Its not a matter of population but our technology that is capable of coping with that population. When Robert Malthus’ original theory was published he failed to compensate for our technological boom that started in the late 1700’s and has be growing at an exponential rate. Furthermore when Ehrlich published Time bomb already the populations in North America and Europe had begun to stabilize as well as Japan and Korea. So world population growth that used to be near 3 percent is less than half that now and slowing each year yet our technology is still growing at an exponential rate. No doubt that with in the next 30 years our technological growth will surpass our population growth and then the sky is the limit. Of course this is only if the numbers continue. Obviously I am no prophet so the future is anybody’s guess. So I would say this “prepare for the worst and hope for the best”.
As for your “Mismanagement” theory. If the world is so poorly managed how would you propose that we manage it? We currently use money as the mechanism for consumption what system would you like to implement? Not everybody is going to agree with you how would you propose to handle the political opposition to your system?
I am not going to argue the fact that there is currently enough food to go around as that is fact. The problem is getting food and people into the same place. Now it is expensive to transport commodities but cheap by comparison to transport people. So perhaps you should argue not for a redistribution of resources but a redistribution of people.
Your movement is located in Canada that has a food production capability to feed something like 150 million people yet currently host a population of less the 40 million so perhaps Canada would be willing to host another 110 million people? Do you think you could get the other 40 million people in Canada to go for that?
You are arguing for fundamental change without providing detail for that change. Yet there are 7 billion people on this planet each with there own wants desires aspirations likes and dislikes. Each are part of a culture some large and some small. You complain about the current system yet have no viable alternative.
You seem to be alluding to communism/socialism and that is all fine and dandy. However what we have found is that its one thing when a small group of people get together and chose to live a collective life style it is another monster altogether when you force a large entity like a country to do this.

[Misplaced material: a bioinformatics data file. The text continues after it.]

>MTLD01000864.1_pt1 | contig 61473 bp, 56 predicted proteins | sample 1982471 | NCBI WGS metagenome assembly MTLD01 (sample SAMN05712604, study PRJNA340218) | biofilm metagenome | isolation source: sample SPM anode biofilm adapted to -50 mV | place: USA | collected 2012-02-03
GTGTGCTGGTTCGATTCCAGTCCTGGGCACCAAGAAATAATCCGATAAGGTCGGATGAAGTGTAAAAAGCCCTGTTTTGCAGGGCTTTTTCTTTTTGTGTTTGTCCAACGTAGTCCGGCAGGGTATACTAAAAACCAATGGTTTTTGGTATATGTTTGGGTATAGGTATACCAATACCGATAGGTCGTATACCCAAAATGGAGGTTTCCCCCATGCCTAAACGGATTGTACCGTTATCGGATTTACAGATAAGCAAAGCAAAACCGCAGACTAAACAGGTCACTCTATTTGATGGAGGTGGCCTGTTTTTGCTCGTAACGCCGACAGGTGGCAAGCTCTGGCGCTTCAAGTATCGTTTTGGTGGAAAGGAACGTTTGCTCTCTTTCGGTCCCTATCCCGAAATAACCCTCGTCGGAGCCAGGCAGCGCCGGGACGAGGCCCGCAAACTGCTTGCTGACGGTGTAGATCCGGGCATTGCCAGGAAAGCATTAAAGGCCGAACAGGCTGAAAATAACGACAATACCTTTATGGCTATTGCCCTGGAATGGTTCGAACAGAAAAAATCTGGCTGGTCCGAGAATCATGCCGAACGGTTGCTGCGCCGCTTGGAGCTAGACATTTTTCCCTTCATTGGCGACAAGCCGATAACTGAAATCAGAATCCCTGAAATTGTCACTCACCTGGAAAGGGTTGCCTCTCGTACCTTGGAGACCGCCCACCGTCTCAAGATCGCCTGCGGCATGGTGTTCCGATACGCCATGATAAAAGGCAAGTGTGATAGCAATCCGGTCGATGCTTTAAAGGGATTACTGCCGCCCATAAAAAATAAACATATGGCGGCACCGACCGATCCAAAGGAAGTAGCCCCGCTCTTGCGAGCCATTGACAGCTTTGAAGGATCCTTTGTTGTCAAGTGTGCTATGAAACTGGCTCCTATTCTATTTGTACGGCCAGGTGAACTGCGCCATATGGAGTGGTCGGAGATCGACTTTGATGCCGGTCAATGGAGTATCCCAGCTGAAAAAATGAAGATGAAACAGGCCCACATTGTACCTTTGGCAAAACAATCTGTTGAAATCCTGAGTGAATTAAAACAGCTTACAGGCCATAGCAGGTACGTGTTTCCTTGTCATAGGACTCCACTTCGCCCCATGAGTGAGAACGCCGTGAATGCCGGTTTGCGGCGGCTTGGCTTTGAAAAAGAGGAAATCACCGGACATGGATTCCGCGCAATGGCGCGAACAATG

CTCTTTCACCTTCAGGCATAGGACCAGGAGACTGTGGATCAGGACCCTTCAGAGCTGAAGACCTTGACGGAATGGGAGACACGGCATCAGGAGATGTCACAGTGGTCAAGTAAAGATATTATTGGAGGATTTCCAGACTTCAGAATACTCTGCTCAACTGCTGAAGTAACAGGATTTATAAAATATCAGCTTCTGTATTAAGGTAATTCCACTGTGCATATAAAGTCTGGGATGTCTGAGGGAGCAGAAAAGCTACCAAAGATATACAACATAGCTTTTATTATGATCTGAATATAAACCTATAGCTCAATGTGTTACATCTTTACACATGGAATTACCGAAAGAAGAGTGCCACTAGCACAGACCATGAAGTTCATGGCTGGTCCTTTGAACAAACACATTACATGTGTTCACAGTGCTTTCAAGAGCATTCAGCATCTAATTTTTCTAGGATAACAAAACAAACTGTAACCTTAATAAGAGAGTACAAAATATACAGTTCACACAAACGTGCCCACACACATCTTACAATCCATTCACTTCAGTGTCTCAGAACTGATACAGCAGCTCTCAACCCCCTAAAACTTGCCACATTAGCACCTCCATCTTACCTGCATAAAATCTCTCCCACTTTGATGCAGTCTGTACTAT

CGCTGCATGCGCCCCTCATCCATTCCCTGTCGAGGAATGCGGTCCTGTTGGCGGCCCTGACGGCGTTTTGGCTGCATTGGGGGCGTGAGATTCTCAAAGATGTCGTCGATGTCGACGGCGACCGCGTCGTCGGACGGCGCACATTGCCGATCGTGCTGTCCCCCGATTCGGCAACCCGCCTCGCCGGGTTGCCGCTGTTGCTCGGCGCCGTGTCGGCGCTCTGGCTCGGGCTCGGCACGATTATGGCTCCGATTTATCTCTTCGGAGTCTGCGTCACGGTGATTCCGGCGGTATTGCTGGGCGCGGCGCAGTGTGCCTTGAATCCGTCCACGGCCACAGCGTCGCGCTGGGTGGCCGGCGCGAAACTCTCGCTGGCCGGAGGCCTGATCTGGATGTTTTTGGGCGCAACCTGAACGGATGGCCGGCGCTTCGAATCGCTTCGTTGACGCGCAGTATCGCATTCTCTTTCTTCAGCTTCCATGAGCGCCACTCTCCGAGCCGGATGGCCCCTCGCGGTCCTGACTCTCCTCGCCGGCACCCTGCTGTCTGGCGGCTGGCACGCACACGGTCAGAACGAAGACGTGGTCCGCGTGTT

Further more you have not even begun to address the issue of scarcity which is a fundamental issue in every economic modal ever tried whether it be communism or the laze fair approach that is currently in practice. How do you approach an issue when a society can only produce 100 widgets yet has a population of 200 and all 200 want widgets and some want more than 1 widget? This problem of scarcity exists whether we have an abundance of food or not we do not have an abundance of other things.
To handle the problem of scarcity your answer seems to be simply consume less. Yet people have been doing the exact opposite. Do you plan on making them consume less? Because if that is your solution I guarantee you one outcome; Failure. As long as people want things like silk ties and Hummers the current management system will remain because they guarantee a supply of silk ties and Hummers. Your going to have to offer them a much better alternative to what we currently have. And taking a poo in a compost toilet is probably one step to far for many people (not me my theory on this is when you got to go you got to go).
As long as ‘money system’ is regarded as equal to the ‘economic system’ we now have. If we stop looking at money as valuables per se, and look at it as a means of transportation and distribution (economic infrastructure) you get totally different answers.
Check out all the projects and tests where groups of people simply are given a sum every month to sustain them. Poor people will probably not set out on a shopping binge as we know it in the rich world, but use the money very wisely.
If we shift our belief in money being the most valuable commodity on Earth, something else will take it’s place; clean air, clean water, living soil, happiness or whatever else we start to use as a measure of success.
So what would be your plan for overcoming the hurdles that so many have tried and failed in the past. You see human greed has ultimately defeated every utopian and unless you have some new idea that has yet to be tried you are doomed or destined for failer.
It good that you have an optimistic ideal for which you strive but keep in mind there are over 7 billion people on this world and they all have an ideal they strive for to.